RICE stands for Reach, Impact, Confidence and Effort:

  • Reach: How many people will this impact? How many people can we see (from analytics data, customer requests) will be impacted by this initiative? Reach is measured in number of people/events per time period.
  • Impact: How much will this impact each user? Will it increase the results of the metrics we care about (e.g. more users, longer sessions per user, less churn)? You can use a multiple-choice scale from 0-3 (0.25 being the lowest, and 3 the highest).
  • Confidence: How confident are you in your estimates? Confidence is measured using a percentage, and anything below 50% should be reconsidered.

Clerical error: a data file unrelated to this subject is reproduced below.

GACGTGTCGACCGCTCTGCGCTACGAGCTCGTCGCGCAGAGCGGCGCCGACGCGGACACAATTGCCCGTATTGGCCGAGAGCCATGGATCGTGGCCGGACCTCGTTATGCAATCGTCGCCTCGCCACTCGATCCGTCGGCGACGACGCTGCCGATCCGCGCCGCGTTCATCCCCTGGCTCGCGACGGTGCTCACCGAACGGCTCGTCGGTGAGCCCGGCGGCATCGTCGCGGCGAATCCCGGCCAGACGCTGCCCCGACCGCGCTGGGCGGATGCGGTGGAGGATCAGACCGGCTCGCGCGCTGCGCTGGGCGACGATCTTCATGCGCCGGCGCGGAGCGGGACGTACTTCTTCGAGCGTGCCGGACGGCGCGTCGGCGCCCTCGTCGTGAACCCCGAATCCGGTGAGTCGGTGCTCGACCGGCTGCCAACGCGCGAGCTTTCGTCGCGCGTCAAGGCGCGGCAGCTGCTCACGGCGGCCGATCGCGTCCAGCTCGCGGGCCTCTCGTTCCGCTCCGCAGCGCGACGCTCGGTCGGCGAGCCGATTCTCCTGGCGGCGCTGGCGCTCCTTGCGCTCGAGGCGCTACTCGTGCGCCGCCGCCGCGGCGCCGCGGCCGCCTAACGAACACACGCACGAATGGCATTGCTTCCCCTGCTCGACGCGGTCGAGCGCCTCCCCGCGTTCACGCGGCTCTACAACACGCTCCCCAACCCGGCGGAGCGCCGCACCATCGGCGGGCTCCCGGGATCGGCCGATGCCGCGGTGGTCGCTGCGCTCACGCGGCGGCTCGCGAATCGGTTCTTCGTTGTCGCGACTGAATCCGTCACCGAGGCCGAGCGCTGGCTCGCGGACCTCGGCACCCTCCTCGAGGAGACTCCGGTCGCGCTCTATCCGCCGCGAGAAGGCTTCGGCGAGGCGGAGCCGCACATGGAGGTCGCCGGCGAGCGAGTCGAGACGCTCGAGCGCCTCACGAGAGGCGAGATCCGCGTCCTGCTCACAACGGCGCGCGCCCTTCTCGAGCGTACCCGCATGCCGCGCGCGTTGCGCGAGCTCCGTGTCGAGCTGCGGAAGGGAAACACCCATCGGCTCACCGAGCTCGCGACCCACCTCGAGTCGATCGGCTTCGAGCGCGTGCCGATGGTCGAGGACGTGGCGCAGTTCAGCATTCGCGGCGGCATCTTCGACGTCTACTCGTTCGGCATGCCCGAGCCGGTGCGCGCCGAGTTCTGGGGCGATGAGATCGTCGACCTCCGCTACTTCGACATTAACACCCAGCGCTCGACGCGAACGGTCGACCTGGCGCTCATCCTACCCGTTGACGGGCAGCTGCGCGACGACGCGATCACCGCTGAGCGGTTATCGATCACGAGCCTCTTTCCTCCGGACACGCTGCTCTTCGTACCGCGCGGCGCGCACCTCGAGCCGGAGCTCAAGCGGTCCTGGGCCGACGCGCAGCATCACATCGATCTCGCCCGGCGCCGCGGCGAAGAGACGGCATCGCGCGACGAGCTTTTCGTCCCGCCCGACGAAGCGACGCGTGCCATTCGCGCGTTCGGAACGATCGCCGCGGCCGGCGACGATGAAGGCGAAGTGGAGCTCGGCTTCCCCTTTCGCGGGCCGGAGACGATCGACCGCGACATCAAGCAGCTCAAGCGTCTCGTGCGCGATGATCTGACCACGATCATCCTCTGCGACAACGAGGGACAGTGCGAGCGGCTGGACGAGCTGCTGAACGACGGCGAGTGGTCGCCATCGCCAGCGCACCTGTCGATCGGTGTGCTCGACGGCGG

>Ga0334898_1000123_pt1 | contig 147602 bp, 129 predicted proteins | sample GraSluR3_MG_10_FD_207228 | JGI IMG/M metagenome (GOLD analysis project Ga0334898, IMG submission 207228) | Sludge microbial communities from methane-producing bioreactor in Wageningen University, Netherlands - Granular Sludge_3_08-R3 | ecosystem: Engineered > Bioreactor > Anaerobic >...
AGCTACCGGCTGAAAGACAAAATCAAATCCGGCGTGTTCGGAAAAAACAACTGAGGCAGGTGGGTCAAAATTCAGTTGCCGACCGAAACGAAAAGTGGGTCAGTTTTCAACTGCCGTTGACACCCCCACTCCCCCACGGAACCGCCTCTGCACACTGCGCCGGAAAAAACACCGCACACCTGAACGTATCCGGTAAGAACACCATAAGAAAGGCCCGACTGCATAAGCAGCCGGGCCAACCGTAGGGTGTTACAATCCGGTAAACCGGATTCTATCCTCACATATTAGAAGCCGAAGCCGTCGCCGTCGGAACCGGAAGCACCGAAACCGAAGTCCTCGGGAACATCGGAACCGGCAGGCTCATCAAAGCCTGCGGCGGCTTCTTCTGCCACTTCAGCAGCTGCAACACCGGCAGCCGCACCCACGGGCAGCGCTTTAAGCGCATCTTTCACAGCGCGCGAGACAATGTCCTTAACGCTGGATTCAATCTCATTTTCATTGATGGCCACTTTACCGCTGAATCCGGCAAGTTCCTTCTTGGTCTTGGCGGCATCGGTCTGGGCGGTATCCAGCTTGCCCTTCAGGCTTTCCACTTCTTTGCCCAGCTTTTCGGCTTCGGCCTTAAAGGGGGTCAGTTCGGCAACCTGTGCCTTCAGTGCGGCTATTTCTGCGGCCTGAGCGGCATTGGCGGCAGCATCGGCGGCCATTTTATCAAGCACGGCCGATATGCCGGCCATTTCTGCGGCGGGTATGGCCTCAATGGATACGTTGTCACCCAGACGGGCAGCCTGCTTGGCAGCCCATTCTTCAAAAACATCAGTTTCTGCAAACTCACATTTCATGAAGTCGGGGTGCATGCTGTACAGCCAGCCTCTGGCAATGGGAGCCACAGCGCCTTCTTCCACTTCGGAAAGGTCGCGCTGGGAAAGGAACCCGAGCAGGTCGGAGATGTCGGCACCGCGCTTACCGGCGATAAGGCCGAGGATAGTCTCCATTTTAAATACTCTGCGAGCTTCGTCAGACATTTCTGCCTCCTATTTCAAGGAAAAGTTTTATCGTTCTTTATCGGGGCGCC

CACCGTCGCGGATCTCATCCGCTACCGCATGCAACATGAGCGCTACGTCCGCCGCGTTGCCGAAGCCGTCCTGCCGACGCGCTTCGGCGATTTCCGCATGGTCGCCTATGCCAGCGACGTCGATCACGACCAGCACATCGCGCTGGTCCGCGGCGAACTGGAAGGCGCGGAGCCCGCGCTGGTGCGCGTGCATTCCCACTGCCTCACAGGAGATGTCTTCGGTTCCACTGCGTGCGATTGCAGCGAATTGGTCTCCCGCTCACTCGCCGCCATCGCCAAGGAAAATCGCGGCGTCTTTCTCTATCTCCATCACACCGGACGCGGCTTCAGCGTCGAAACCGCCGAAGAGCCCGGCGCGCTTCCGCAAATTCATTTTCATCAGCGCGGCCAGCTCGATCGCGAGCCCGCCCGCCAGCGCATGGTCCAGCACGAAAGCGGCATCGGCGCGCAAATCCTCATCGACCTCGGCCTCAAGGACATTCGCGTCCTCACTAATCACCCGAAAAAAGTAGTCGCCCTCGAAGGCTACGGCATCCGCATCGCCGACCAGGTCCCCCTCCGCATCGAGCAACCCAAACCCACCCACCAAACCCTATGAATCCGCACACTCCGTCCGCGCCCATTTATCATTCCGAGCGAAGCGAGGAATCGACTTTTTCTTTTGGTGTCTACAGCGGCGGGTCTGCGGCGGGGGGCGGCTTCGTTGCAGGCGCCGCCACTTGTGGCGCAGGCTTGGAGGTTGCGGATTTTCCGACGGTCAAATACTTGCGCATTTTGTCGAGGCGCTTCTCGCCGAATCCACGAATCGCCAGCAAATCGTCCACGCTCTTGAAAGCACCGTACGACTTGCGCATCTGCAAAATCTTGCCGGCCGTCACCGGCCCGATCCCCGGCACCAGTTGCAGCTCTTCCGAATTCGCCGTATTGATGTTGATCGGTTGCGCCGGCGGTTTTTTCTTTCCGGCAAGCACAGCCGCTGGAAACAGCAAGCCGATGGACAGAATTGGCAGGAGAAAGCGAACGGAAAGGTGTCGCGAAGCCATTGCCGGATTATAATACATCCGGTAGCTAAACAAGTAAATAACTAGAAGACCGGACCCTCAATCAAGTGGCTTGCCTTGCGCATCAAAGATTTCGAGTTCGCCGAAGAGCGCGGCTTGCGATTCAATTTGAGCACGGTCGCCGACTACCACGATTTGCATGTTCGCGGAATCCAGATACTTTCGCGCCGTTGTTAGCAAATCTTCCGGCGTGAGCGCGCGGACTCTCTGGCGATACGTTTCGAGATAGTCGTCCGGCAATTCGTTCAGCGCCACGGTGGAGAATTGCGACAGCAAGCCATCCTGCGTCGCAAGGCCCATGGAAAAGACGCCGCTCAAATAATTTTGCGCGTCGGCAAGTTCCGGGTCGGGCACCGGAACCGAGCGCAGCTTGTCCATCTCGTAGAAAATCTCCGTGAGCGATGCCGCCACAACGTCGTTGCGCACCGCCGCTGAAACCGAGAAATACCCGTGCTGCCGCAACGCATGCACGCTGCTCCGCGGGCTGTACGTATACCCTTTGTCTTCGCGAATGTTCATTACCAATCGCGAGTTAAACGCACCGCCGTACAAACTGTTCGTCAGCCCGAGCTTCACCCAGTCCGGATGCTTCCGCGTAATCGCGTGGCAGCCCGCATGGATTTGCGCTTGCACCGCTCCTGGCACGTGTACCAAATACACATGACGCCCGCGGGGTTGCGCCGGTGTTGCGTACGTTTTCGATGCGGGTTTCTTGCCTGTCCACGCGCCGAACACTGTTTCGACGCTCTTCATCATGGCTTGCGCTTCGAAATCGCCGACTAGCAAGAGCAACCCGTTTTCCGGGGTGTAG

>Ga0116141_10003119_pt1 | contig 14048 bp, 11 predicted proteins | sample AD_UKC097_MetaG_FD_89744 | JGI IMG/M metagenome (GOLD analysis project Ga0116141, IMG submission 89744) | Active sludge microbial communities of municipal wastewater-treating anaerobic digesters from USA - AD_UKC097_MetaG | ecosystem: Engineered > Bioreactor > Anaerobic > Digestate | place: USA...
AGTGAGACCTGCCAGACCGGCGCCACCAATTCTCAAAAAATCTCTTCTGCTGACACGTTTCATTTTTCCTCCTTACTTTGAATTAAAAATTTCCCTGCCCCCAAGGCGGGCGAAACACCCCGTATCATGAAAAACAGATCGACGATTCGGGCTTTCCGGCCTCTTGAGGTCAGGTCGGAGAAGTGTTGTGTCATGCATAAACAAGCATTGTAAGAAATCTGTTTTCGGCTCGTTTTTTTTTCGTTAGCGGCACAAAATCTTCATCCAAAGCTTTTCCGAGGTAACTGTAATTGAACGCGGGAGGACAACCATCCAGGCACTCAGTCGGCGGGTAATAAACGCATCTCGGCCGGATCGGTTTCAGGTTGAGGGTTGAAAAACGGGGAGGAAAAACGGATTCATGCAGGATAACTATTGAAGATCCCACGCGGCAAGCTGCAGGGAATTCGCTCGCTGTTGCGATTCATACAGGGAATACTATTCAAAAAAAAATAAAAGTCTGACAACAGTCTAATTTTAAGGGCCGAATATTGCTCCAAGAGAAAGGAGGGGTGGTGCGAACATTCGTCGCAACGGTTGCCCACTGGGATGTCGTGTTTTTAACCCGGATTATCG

• Effort: How much time will this initiative take away from each individual team? You can measure this in “person-months”

product roadmap

The result of this formula lets you see the “total impact per time worked”, which then lets you make decisions on what you should prioritize for the roadmap.

To wrap things up

Using the right qualitative and quantitative data when it’s time to formulate roadmap themes is crucial. The idea isn’t that product leaders need to look at every single source of data, it’s how they can narrow down all those inputs to the ones that truly will inform the decisions that will move the product forward.

This is why nailing metrics down to a science is important. Without the right metrics, and without the right organized system for presenting these metrics, it can be too easy to get distracted by data that seems important (See: vanity metrics) but isn’t.

And when you form teams that are on the same page about the product vision, strategy and goals, you can feel confident that you’re listening to the right data.

Ready to start building your own product roadmap? Try our ready-to-use product roadmap template.